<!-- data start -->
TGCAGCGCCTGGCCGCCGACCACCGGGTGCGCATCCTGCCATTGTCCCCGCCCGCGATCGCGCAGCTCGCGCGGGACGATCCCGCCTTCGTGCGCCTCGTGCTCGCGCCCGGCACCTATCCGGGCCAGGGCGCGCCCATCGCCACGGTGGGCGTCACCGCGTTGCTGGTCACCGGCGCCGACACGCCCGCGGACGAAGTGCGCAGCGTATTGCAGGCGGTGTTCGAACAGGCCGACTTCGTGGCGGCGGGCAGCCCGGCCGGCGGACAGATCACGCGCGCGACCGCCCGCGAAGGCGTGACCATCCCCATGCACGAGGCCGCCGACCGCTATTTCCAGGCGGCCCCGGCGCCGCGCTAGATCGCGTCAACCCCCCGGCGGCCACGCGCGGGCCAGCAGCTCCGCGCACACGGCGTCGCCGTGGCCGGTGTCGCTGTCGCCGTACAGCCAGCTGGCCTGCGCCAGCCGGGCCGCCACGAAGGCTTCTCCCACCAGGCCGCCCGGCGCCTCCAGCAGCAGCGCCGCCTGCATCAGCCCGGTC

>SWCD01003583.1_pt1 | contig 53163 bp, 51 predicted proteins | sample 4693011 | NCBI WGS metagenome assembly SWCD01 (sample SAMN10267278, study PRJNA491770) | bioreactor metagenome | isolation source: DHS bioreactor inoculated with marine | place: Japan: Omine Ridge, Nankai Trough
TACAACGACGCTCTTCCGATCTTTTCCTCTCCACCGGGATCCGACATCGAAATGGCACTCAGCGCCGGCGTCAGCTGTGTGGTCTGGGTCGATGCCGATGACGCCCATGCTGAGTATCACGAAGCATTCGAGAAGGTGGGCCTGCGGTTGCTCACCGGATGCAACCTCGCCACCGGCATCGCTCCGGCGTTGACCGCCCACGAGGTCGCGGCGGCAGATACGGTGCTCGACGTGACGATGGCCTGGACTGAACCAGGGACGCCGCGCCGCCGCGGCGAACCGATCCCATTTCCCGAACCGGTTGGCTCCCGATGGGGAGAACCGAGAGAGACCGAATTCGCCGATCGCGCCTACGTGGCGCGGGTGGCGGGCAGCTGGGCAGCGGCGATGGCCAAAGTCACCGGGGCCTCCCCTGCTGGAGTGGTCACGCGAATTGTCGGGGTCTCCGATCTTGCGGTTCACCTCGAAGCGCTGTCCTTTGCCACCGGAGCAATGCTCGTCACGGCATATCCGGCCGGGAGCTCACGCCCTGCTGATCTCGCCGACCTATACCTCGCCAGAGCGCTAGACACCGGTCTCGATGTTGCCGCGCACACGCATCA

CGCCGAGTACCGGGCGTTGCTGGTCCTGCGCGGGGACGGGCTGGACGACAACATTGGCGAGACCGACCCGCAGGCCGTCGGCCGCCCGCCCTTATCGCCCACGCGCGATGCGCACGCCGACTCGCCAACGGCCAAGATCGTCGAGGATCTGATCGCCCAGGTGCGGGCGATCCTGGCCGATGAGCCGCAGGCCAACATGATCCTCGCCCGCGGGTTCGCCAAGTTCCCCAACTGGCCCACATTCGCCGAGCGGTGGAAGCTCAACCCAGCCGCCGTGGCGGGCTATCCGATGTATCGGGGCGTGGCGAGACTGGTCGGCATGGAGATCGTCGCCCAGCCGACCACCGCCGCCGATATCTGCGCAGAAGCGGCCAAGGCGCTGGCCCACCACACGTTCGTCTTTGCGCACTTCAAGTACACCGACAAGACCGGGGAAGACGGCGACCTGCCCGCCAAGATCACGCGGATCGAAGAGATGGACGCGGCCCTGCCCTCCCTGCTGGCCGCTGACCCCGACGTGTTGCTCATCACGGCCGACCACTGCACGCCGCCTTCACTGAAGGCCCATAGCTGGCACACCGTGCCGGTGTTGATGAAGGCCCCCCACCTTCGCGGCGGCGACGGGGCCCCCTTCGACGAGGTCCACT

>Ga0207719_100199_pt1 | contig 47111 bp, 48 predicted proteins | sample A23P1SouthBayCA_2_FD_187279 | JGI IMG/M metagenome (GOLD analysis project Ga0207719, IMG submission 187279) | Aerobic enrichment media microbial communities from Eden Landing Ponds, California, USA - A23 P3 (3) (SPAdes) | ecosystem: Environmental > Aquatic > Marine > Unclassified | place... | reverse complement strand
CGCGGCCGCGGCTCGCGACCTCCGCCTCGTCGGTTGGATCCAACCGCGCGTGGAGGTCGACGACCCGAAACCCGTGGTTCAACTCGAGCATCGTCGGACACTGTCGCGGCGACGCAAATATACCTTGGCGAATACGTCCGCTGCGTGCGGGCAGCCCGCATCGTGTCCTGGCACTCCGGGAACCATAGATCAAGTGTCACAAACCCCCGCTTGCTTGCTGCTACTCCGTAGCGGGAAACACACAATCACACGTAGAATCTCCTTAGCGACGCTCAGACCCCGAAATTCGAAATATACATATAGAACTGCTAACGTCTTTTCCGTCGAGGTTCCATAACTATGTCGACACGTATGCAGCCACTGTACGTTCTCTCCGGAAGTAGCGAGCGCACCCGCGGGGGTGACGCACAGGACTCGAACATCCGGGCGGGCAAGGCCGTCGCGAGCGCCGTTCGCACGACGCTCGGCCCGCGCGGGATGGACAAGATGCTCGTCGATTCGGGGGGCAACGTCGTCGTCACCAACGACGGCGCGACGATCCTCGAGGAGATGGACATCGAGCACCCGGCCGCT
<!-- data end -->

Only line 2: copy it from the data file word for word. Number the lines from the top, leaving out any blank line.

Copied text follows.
>SWCD01003583.1_pt1 | contig 53163 bp, 51 predicted proteins | sample 4693011 | NCBI WGS metagenome assembly SWCD01 (sample SAMN10267278, study PRJNA491770) | bioreactor metagenome | isolation source: DHS bioreactor inoculated with marine | place: Japan: Omine Ridge, Nankai Trough